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Crude, products tumble on US-China trade war, EIA data

New York — The petroleum futures complex tumbled Wednesday on concerns that new tariffs imposed by the US and China on each other would slow economic growth, and on refined product inventory builds in the US.

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September NYMEX crude settled $2.23 lower at $66.94/b, while October ICE Brent settled $2.37 lower at $72.28/b.

NYMEX September RBOB fell 8.45 cents to settle at $2.0195/gal, while September ULSD futures settled 5.34 cents lower at $2.1157/gal.

"The market has tried to pick its head up over the past couple of weeks," said Tradition Energy vice president of research Gene McGillian.

NYMEX front-month crude has settled mostly between $67/b and $70/b since mid-July, ultimately failing with several attempted moves to the upside.

China on Wednesday announced tariffs on an additional $16 billion worth of US imports, after the US earlier in the day said it would slap 25% tariffs on another $16 billion worth of imports from China.

Several news agencies initially reported China had included US crude imports on its list, but while China included US refined product imports, it removed crude from its list.

China has not been importing as much US crude lately anyway because of the tariff concerns. China's imports of crude from the US fell sharply in July and are expected to drop further in August.

The market seemed more concerned that the growing US-China trade war could slow economic growth, lowering petroleum demand.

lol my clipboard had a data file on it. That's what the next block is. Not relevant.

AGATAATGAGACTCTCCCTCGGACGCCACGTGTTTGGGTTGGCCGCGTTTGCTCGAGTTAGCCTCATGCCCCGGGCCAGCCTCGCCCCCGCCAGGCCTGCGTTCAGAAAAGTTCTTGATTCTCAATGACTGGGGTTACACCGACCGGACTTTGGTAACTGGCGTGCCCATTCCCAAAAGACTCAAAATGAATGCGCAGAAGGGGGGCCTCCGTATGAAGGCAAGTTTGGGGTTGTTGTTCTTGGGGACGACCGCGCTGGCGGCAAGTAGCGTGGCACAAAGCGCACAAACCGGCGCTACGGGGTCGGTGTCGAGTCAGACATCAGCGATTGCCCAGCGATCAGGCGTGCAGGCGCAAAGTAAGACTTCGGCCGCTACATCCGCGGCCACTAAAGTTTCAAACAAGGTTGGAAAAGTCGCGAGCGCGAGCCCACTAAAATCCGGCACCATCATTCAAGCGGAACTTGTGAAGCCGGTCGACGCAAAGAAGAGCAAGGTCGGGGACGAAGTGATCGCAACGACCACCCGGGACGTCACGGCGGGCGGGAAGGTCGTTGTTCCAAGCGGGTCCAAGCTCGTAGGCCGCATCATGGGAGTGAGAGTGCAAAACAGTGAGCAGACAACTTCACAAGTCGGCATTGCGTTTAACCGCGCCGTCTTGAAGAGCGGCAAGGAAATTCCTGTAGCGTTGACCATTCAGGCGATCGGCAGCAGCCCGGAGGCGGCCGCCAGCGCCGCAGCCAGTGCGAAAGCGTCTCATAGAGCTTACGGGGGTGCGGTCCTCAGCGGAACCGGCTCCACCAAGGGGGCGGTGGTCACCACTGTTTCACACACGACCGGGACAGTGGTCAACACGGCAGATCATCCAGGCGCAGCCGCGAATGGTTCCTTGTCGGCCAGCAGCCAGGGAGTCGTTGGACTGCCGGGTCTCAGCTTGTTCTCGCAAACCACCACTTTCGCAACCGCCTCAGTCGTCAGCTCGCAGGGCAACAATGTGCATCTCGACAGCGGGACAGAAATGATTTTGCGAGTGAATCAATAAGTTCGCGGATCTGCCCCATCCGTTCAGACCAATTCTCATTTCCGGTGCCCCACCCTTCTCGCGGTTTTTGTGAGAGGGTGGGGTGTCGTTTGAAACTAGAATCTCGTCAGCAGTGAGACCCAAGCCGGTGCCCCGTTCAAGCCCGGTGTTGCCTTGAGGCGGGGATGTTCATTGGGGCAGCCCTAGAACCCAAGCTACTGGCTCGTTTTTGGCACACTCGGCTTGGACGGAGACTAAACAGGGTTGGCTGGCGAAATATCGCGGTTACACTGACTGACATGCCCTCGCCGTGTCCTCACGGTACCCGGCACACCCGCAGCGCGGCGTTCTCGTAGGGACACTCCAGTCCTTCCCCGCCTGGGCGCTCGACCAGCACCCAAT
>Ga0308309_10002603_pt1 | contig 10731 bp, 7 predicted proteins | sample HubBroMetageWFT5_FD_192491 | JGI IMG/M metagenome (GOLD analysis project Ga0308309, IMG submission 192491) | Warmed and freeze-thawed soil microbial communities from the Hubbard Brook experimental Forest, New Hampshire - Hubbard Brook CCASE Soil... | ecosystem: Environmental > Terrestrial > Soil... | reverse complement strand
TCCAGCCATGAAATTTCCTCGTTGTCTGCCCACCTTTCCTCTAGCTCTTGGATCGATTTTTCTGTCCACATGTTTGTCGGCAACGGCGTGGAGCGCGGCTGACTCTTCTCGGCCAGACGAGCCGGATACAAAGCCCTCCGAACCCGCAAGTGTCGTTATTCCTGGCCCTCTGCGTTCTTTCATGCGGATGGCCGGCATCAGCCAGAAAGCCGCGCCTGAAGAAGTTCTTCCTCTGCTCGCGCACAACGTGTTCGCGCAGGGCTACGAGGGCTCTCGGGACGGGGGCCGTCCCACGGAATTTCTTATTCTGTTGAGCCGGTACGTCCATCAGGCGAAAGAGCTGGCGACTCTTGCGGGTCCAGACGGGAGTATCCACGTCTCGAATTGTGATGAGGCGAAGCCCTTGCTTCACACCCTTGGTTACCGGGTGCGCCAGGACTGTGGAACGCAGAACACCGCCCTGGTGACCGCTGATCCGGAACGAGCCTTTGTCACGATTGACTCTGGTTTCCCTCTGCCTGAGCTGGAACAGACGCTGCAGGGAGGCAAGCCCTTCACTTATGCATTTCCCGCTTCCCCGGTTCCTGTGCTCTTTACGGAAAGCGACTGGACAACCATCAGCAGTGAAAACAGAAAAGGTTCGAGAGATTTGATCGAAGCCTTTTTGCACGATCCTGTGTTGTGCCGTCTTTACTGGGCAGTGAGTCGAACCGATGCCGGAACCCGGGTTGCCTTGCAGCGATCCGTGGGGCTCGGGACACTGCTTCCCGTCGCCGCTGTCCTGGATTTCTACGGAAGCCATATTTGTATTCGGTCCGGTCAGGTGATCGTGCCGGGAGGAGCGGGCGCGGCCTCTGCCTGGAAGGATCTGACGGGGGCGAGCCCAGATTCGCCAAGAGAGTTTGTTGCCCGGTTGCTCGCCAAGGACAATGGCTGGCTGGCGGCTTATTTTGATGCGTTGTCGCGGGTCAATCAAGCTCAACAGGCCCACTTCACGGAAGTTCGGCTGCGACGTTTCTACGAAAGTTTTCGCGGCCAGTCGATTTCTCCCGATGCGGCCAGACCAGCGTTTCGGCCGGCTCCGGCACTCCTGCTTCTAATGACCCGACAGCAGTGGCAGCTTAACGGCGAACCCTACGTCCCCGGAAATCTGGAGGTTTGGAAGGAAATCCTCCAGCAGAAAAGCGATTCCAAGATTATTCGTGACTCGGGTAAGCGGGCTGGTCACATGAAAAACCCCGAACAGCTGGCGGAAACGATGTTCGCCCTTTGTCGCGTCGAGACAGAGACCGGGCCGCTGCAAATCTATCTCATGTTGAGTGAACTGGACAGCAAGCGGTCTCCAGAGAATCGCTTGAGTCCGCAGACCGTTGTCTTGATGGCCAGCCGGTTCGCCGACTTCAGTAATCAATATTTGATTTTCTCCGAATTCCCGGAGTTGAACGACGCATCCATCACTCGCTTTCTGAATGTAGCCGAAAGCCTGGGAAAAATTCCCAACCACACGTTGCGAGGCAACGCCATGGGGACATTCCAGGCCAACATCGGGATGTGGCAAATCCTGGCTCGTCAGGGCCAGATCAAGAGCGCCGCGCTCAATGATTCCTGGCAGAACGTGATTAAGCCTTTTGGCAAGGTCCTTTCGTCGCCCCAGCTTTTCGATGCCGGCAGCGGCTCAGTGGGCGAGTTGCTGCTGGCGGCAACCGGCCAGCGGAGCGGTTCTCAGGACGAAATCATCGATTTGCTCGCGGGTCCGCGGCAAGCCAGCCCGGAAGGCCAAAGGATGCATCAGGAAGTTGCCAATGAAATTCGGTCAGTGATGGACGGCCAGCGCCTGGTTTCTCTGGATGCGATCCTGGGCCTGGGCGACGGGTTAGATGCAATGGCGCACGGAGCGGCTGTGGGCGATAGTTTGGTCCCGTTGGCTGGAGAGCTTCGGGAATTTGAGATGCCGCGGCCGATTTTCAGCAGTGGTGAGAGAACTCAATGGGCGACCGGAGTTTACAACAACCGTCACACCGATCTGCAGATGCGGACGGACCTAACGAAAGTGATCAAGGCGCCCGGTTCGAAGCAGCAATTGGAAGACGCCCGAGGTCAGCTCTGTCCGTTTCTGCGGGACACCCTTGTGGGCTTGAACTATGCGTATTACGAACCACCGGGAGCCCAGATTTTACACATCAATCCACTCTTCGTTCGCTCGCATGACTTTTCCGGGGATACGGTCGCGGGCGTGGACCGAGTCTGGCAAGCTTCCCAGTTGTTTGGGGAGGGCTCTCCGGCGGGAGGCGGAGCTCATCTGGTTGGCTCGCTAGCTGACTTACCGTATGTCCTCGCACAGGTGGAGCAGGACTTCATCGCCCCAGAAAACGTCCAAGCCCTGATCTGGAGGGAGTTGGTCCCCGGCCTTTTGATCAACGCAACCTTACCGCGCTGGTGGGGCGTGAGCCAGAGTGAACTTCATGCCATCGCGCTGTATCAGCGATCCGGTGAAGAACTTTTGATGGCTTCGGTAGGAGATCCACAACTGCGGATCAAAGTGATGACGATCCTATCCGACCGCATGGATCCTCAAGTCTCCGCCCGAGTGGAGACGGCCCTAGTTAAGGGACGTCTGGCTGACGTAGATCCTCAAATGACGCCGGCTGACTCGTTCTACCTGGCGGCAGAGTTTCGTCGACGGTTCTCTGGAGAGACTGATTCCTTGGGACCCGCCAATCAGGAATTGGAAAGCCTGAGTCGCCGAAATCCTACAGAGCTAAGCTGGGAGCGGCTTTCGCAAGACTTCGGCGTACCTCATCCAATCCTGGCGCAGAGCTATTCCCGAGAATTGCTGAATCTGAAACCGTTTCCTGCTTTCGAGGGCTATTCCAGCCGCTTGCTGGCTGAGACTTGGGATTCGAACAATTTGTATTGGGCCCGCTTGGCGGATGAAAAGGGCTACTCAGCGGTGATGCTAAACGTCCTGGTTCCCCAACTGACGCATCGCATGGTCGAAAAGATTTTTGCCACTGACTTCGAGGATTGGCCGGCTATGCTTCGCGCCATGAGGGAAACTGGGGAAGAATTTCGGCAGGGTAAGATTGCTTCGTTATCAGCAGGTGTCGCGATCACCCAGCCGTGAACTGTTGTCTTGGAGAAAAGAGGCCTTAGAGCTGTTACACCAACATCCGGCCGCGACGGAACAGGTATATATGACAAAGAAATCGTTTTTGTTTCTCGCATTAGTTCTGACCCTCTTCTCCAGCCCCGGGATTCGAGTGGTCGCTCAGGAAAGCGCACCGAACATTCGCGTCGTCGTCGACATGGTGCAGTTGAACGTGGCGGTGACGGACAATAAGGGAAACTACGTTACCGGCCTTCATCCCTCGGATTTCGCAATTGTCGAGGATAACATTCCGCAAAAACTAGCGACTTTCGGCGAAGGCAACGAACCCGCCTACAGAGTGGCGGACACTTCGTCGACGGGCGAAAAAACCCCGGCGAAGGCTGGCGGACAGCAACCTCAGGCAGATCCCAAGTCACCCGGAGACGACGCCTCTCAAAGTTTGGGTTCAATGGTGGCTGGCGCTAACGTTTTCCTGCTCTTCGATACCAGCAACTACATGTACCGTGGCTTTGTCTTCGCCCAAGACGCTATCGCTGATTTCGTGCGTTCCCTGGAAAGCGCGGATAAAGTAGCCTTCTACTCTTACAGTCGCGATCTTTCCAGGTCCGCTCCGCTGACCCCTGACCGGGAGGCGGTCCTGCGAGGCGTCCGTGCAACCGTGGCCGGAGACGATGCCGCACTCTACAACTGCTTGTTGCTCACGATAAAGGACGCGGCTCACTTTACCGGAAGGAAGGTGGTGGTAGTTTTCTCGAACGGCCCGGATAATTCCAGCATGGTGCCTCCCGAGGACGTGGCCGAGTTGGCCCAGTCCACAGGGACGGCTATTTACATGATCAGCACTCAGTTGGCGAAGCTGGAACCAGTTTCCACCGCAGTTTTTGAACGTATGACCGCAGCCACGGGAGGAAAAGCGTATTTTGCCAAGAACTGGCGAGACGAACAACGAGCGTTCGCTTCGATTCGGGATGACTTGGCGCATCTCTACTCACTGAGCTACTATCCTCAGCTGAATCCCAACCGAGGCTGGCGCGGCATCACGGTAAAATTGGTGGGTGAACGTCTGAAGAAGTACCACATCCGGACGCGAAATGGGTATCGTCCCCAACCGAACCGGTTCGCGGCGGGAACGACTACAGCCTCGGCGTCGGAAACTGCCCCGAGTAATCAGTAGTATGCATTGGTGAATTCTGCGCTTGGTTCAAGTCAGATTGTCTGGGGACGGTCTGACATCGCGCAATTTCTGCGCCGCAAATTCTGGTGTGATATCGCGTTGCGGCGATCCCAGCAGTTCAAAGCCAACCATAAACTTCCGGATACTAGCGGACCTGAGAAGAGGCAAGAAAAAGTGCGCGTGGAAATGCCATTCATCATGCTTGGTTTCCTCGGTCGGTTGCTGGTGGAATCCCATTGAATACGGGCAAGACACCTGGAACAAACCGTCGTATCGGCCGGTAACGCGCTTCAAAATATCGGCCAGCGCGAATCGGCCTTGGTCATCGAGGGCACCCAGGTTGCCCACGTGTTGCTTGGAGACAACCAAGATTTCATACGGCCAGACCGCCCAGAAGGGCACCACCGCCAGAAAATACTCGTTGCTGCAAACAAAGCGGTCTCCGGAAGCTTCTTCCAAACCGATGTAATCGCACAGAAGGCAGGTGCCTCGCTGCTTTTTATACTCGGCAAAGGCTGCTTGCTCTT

Petroleum futures also turned lower Wednesday after the US Energy Information Administration reported builds in refined product inventories, and a smaller-than-expected drawdown in crude inventories.

US gasoline stocks climbed 2.9 million barrels in the week that ended August 3 to 233.87 million barrels, while distillate stocks were up 1.23 million barrels at 125.42 million barrels.

US gasoline inventories climbed even refiners shifted to a higher distillate yield, and even as gasoline exports rose 75,000 b/d to 588,000 b/d. Also, analysts polled by S&P Global Platts were expecting a gasoline stock draw of 1.9 million barrels.

Gasoline traders likely saw the 532,000 b/d drop in implied gasoline demand to 9.35 million b/d as a selling opportunity, although on a four-week moving average, implied demand was unchanged at 9.7 million b/d.

US distillate inventories climbed 1.23 million barrels last week to 125.42 million barrels, exceeding analysts' expectations of a 550,000 barrel build.

Combined low and ultra low sulfur diesel stocks on the USAC jumped 2.44 million barrels to 36.73 million barrels, which was bearish for the New York-delivered NYMEX ULSD contract.

USAC stocks are still tight, but the deficit to the five-year average has tightened to 15% in the week that ended August 3 from 25.4% in the week that ended July 6.

US crude stocks fell 1.35 million barrels in the week that ended August 3, as higher refinery runs and exports offset a rise in crude imports, the EIA data showed.

However, the stock decline was lower than expected, and combined with product inventory builds, pulled crude futures lower.

The stock draw fell far short of the 3.7-million barrel decline expected by analysts polled by S&P Global Platts, and the 6-million barrel decline reported by the American Petroleum Institute Tuesday evening.

--Jeff Mower,

--Edited by Keiron Greenhalgh,